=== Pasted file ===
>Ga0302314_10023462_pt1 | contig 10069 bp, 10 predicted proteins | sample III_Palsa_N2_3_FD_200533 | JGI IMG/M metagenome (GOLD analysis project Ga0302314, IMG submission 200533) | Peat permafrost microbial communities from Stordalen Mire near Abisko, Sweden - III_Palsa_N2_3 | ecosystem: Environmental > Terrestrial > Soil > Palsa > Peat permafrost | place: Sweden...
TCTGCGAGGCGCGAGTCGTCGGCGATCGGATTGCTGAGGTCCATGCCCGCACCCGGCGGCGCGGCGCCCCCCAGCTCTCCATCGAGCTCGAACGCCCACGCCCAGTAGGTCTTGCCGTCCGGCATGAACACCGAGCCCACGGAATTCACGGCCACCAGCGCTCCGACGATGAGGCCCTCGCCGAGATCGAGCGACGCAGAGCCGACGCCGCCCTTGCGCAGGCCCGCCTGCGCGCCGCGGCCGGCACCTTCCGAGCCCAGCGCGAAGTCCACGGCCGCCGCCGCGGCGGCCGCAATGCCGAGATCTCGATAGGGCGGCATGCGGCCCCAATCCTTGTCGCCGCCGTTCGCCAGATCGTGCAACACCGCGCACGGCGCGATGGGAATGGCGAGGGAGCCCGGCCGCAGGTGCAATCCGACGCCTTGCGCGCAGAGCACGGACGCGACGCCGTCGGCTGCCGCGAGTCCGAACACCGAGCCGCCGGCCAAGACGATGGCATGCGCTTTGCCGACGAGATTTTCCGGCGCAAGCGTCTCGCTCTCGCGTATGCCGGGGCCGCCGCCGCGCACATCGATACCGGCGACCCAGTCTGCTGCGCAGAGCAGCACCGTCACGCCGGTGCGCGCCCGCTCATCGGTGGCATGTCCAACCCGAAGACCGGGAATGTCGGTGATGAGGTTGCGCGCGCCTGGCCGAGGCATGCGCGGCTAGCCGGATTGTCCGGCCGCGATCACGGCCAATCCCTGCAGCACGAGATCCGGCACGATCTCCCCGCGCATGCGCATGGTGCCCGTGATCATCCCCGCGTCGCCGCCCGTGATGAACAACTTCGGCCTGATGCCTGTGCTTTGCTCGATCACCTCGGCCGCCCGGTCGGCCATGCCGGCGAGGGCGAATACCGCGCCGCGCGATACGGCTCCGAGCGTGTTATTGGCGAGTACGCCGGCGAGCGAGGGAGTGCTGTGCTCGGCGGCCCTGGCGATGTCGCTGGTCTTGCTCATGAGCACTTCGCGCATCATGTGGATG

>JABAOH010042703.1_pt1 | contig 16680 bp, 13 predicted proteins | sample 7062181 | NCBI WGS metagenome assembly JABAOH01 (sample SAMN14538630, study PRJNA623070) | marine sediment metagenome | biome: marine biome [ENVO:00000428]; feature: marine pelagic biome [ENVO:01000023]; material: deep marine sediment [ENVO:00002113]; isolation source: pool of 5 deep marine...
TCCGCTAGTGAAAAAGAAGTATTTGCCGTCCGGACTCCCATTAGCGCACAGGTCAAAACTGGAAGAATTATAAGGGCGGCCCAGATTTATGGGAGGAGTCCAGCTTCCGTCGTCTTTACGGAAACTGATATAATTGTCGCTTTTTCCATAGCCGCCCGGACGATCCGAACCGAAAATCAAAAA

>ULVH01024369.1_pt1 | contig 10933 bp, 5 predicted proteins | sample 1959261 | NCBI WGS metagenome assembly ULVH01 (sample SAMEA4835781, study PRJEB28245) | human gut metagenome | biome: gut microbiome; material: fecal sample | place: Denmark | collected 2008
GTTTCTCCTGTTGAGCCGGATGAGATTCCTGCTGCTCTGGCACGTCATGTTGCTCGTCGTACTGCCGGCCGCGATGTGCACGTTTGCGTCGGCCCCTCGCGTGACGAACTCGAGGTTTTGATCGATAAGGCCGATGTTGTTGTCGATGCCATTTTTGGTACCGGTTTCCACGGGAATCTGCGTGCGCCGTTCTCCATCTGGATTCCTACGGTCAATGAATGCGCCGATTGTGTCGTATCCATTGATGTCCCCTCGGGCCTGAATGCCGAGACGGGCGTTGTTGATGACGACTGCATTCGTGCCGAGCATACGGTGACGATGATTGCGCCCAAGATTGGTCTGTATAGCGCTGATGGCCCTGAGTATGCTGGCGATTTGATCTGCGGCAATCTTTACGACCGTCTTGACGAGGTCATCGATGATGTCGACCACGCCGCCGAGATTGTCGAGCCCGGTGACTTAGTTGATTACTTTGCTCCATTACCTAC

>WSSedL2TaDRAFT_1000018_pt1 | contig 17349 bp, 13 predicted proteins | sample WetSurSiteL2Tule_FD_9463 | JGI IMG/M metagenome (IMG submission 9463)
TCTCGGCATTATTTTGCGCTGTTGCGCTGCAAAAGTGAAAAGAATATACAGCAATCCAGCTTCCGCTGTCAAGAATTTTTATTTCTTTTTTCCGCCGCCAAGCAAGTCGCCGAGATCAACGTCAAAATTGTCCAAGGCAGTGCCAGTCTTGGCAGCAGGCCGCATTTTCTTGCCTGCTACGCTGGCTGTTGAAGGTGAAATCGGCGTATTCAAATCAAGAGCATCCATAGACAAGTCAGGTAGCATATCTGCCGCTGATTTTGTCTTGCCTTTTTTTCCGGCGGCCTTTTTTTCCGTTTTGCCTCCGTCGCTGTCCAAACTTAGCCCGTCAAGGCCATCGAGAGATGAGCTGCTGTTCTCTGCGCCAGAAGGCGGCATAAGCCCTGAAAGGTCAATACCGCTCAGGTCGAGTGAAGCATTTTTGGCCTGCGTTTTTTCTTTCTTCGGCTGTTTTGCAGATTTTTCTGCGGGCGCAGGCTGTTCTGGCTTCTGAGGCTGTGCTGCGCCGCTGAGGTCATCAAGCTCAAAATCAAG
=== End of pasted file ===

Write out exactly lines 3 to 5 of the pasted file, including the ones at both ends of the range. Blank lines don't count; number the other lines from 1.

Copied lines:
>JABAOH010042703.1_pt1 | contig 16680 bp, 13 predicted proteins | sample 7062181 | NCBI WGS metagenome assembly JABAOH01 (sample SAMN14538630, study PRJNA623070) | marine sediment metagenome | biome: marine biome [ENVO:00000428]; feature: marine pelagic biome [ENVO:01000023]; material: deep marine sediment [ENVO:00002113]; isolation source: pool of 5 deep marine...
TCCGCTAGTGAAAAAGAAGTATTTGCCGTCCGGACTCCCATTAGCGCACAGGTCAAAACTGGAAGAATTATAAGGGCGGCCCAGATTTATGGGAGGAGTCCAGCTTCCGTCGTCTTTACGGAAACTGATATAATTGTCGCTTTTTCCATAGCCGCCCGGACGATCCGAACCGAAAATCAAAAA

>ULVH01024369.1_pt1 | contig 10933 bp, 5 predicted proteins | sample 1959261 | NCBI WGS metagenome assembly ULVH01 (sample SAMEA4835781, study PRJEB28245) | human gut metagenome | biome: gut microbiome; material: fecal sample | place: Denmark | collected 2008